•Speaker 2 : Investing for resilience – how do we overcome short-term pressures and formulate long-term investment strategies in to resilience that work for the whole of society? What stakeholders need to be included, and how? How can we tie this in with the UN’s Sustainable Development Goals?
•Speaker 3 : A recent case study, looking at causes, consequences and solutions, possibly Australian bushfires, or cascading disasters (Japan?) or another major disaster – to be discussed
•OR Speaker 3 : Future hazards – a horizon-scanning look at threats and solutions
Water: Too much or too little? Floods and droughts – simultaneous crises
•Speaker 1 : Urban flood management, a case study from USA, Canada, Australia or Europe, including the whole of society impact of floods on both businesses, local economies, national economies and individual lives/societal resilience.
•Speaker 2 : Drought: What are the consequences (again, including the whole of society impact of floods on both businesses, local economies, national economies and individual lives/societal resilience)? How does drought link in with flooding? Adaptation, mitigation or retreat? I would propose a speaker from one of the major cities globally that are facing existential threats from drought, and the mitigation solutions and measures they are taking – what worked and what didn’t work. I have identified several possible speakers from USA, South Africa, etc.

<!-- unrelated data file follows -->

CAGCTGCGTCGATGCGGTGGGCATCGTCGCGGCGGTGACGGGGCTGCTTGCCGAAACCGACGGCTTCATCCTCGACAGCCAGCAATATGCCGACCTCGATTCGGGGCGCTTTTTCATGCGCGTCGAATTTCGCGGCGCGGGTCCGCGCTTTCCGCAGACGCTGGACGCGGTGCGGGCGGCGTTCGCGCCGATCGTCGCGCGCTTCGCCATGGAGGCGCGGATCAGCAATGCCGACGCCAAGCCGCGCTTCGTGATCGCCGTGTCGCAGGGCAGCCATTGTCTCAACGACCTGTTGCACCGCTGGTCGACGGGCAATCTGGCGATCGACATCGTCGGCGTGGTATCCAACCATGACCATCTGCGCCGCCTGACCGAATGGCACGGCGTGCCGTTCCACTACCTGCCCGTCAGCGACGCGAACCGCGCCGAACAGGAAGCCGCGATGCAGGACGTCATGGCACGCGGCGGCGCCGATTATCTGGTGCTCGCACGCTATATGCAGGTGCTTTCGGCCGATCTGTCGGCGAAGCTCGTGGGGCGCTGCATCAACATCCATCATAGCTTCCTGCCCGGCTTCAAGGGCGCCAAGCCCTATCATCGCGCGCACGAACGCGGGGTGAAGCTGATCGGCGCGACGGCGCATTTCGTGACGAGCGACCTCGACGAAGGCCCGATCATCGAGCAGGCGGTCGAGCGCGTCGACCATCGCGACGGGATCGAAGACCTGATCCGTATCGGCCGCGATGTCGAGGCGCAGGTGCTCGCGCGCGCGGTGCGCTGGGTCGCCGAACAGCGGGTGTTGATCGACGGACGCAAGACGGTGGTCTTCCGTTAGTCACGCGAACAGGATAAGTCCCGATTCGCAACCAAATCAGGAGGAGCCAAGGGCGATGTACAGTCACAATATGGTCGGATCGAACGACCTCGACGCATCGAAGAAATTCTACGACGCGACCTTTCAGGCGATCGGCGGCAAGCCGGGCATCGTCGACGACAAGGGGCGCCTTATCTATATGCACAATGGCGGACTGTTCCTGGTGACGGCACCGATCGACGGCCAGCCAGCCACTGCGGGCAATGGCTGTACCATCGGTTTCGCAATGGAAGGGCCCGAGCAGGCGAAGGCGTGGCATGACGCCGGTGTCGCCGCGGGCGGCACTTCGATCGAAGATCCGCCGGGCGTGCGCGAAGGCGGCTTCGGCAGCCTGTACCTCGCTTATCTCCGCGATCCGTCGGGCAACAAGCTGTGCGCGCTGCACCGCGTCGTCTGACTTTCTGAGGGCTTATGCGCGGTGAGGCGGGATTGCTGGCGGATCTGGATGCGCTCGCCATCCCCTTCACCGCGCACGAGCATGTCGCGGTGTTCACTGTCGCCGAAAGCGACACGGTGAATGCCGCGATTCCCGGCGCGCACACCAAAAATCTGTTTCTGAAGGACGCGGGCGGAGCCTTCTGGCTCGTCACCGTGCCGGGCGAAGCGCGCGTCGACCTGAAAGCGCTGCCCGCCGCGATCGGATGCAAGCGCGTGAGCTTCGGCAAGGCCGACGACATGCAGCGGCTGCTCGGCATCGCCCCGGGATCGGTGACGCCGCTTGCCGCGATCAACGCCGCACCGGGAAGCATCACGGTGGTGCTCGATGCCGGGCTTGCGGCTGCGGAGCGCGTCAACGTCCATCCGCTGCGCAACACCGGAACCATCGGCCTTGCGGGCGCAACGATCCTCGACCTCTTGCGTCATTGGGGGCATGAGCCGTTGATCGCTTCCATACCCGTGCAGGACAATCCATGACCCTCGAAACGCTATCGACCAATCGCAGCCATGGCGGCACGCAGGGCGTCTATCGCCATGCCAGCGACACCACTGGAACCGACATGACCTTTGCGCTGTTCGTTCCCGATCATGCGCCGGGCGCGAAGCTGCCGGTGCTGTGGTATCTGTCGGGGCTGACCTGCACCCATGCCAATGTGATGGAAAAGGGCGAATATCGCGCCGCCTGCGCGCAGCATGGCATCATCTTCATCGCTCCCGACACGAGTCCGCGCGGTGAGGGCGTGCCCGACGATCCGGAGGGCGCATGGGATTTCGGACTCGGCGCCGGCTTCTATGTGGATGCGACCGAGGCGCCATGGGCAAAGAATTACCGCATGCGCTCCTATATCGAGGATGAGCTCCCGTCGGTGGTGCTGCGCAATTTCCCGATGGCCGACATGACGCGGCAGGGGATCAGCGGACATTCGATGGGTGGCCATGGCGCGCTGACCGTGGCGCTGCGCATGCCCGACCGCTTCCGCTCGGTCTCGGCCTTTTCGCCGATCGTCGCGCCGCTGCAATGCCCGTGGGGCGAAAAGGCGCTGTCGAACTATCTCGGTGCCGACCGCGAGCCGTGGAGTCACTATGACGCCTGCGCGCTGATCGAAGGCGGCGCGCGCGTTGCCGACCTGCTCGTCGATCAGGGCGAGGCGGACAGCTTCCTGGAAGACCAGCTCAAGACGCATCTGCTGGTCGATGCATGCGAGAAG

•Speaker 3 : Environmental disaster management solutions for both floods and drought – examples of best practice
Technology: Holy Grail or unintended consequences?
•Speaker 1 : An overall look at how technology is developing and its immense potential in large scale disasters, with horizon scanning and trends I have two possible speakers for this, though they might both be worth contemplating. For this session, it might be interesting to have four speakers with a shortened presentation time, followed by an interactive discussion.
•Speaker 2 & Speaker 3 : I have identified disaster education and training, Virtual Reality and Augmented Reality, the vital importance of Data and artificial intelligence (IBM), Google R&D, drones in search and rescue/humanitarian applications, mapping and crowdsourcing before, during and after a disaster, Microsoft, and a number of others.